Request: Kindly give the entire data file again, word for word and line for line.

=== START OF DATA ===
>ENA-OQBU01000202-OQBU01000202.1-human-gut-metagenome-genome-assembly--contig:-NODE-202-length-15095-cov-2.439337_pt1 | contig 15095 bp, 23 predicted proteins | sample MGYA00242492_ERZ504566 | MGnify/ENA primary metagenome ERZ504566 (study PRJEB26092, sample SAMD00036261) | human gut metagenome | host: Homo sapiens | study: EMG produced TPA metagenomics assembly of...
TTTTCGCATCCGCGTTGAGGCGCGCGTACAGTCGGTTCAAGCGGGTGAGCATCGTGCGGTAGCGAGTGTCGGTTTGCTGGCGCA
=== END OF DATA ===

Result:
>ENA-OQBU01000202-OQBU01000202.1-human-gut-metagenome-genome-assembly--contig:-NODE-202-length-15095-cov-2.439337_pt1 | contig 15095 bp, 23 predicted proteins | sample MGYA00242492_ERZ504566 | MGnify/ENA primary metagenome ERZ504566 (study PRJEB26092, sample SAMD00036261) | human gut metagenome | host: Homo sapiens | study: EMG produced TPA metagenomics assembly of...
TTTTCGCATCCGCGTTGAGGCGCGCGTACAGTCGGTTCAAGCGGGTGAGCATCGTGCGGTAGCGAGTGTCGGTTTGCTGGCGCA